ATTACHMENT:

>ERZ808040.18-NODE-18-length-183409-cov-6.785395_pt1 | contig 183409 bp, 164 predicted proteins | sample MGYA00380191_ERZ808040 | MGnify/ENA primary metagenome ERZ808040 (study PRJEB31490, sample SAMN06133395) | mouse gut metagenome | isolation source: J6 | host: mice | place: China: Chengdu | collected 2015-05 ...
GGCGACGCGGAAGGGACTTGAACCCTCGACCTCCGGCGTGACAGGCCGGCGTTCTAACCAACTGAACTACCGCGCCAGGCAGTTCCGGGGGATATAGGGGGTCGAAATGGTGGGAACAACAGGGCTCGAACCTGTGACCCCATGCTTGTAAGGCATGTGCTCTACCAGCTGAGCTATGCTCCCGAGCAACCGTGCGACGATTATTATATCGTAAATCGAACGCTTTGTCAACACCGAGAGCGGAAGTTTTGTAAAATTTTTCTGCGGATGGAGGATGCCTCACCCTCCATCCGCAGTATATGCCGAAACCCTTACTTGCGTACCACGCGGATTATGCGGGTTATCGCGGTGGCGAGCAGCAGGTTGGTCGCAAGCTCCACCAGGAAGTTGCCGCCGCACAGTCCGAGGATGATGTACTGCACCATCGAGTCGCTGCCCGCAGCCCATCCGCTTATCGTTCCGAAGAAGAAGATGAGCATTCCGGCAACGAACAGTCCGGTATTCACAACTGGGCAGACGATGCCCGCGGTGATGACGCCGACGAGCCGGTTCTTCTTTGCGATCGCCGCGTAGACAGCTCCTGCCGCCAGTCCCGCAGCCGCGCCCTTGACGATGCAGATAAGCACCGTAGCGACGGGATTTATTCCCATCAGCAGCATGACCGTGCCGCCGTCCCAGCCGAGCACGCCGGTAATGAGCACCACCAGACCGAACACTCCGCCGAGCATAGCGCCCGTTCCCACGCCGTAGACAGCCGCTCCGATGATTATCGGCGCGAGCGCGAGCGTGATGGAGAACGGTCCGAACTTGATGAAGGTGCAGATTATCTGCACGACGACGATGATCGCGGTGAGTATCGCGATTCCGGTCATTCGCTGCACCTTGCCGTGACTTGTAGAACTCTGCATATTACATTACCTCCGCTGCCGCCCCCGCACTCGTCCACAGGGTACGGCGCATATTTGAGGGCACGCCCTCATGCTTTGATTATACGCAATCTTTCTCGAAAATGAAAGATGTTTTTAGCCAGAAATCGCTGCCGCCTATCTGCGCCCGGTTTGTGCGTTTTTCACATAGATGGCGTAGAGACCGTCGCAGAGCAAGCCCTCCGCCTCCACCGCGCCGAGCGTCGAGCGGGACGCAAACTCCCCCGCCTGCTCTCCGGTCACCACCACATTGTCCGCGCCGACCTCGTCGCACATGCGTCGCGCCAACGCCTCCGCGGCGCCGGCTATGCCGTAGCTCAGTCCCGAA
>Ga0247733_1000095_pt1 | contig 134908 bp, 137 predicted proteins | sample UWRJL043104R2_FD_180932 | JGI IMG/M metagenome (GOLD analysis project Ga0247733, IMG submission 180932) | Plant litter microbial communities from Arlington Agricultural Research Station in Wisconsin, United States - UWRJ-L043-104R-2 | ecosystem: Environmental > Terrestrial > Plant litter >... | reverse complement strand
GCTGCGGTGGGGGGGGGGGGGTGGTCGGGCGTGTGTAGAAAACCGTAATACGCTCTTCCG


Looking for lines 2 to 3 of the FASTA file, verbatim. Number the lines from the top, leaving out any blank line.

GGCGACGCGGAAGGGACTTGAACCCTCGACCTCCGGCGTGACAGGCCGGCGTTCTAACCAACTGAACTACCGCGCCAGGCAGTTCCGGGGGATATAGGGGGTCGAAATGGTGGGAACAACAGGGCTCGAACCTGTGACCCCATGCTTGTAAGGCATGTGCTCTACCAGCTGAGCTATGCTCCCGAGCAACCGTGCGACGATTATTATATCGTAAATCGAACGCTTTGTCAACACCGAGAGCGGAAGTTTTGTAAAATTTTTCTGCGGATGGAGGATGCCTCACCCTCCATCCGCAGTATATGCCGAAACCCTTACTTGCGTACCACGCGGATTATGCGGGTTATCGCGGTGGCGAGCAGCAGGTTGGTCGCAAGCTCCACCAGGAAGTTGCCGCCGCACAGTCCGAGGATGATGTACTGCACCATCGAGTCGCTGCCCGCAGCCCATCCGCTTATCGTTCCGAAGAAGAAGATGAGCATTCCGGCAACGAACAGTCCGGTATTCACAACTGGGCAGACGATGCCCGCGGTGATGACGCCGACGAGCCGGTTCTTCTTTGCGATCGCCGCGTAGACAGCTCCTGCCGCCAGTCCCGCAGCCGCGCCCTTGACGATGCAGATAAGCACCGTAGCGACGGGATTTATTCCCATCAGCAGCATGACCGTGCCGCCGTCCCAGCCGAGCACGCCGGTAATGAGCACCACCAGACCGAACACTCCGCCGAGCATAGCGCCCGTTCCCACGCCGTAGACAGCCGCTCCGATGATTATCGGCGCGAGCGCGAGCGTGATGGAGAACGGTCCGAACTTGATGAAGGTGCAGATTATCTGCACGACGACGATGATCGCGGTGAGTATCGCGATTCCGGTCATTCGCTGCACCTTGCCGTGACTTGTAGAACTCTGCATATTACATTACCTCCGCTGCCGCCCCCGCACTCGTCCACAGGGTACGGCGCATATTTGAGGGCACGCCCTCATGCTTTGATTATACGCAATCTTTCTCGAAAATGAAAGATGTTTTTAGCCAGAAATCGCTGCCGCCTATCTGCGCCCGGTTTGTGCGTTTTTCACATAGATGGCGTAGAGACCGTCGCAGAGCAAGCCCTCCGCCTCCACCGCGCCGAGCGTCGAGCGGGACGCAAACTCCCCCGCCTGCTCTCCGGTCACCACCACATTGTCCGCGCCGACCTCGTCGCACATGCGTCGCGCCAACGCCTCCGCGGCGCCGGCTATGCCGTAGCTCAGTCCCGAA
>Ga0247733_1000095_pt1 | contig 134908 bp, 137 predicted proteins | sample UWRJL043104R2_FD_180932 | JGI IMG/M metagenome (GOLD analysis project Ga0247733, IMG submission 180932) | Plant litter microbial communities from Arlington Agricultural Research Station in Wisconsin, United States - UWRJ-L043-104R-2 | ecosystem: Environmental > Terrestrial > Plant litter >... | reverse complement strand